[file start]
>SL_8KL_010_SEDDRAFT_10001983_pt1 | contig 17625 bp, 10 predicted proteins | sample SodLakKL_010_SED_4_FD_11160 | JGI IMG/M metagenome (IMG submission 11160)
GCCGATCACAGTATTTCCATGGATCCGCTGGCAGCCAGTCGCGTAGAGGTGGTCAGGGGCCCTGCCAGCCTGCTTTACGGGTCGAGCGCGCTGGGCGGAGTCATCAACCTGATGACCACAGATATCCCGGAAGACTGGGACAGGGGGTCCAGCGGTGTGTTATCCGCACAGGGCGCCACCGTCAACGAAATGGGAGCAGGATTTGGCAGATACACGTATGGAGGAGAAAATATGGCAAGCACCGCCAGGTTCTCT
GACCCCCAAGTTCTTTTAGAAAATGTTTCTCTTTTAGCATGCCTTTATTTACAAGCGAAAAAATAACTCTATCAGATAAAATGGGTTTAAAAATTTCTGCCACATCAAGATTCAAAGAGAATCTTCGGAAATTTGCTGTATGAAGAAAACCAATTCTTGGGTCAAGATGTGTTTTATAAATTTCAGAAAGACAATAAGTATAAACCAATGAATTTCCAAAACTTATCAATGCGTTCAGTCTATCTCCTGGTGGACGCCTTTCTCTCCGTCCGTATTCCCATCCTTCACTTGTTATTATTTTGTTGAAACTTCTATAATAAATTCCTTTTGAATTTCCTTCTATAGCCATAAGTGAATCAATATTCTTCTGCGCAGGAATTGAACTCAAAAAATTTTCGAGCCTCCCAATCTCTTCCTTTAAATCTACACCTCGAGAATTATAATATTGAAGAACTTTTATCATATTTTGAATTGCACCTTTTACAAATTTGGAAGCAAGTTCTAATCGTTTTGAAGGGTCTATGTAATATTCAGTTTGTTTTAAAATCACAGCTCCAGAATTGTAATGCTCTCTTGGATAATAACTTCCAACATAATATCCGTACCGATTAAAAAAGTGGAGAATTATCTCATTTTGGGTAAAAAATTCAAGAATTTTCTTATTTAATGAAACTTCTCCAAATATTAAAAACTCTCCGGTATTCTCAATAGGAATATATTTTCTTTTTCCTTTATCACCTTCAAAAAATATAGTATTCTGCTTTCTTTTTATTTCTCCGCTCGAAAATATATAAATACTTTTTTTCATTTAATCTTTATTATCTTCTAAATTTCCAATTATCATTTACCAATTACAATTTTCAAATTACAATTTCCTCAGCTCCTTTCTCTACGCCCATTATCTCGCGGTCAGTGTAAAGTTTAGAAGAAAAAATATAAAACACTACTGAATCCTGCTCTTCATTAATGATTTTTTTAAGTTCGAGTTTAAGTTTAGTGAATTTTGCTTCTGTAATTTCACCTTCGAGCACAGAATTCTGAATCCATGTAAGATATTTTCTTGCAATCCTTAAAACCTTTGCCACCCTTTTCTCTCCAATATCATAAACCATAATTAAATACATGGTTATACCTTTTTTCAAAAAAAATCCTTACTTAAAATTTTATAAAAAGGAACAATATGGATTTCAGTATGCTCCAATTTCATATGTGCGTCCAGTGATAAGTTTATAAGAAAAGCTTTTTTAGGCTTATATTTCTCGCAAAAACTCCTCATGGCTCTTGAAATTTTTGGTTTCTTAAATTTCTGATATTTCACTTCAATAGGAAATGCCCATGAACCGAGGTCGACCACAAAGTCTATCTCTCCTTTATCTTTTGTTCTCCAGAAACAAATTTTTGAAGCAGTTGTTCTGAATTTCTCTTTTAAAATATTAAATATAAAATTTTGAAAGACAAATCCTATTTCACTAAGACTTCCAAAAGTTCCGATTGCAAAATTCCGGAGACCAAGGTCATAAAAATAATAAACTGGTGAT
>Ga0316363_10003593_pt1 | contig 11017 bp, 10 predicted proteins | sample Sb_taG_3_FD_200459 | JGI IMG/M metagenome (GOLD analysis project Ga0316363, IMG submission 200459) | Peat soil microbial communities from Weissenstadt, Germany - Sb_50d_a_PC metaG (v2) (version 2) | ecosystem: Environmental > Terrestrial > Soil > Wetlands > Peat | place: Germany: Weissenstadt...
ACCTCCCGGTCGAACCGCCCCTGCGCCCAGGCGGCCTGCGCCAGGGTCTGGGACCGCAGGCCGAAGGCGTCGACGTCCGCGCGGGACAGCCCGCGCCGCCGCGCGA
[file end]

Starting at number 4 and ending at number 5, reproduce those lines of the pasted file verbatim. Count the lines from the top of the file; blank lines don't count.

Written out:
>Ga0316363_10003593_pt1 | contig 11017 bp, 10 predicted proteins | sample Sb_taG_3_FD_200459 | JGI IMG/M metagenome (GOLD analysis project Ga0316363, IMG submission 200459) | Peat soil microbial communities from Weissenstadt, Germany - Sb_50d_a_PC metaG (v2) (version 2) | ecosystem: Environmental > Terrestrial > Soil > Wetlands > Peat | place: Germany: Weissenstadt...
ACCTCCCGGTCGAACCGCCCCTGCGCCCAGGCGGCCTGCGCCAGGGTCTGGGACCGCAGGCCGAAGGCGTCGACGTCCGCGCGGGACAGCCCGCGCCGCCGCGCGA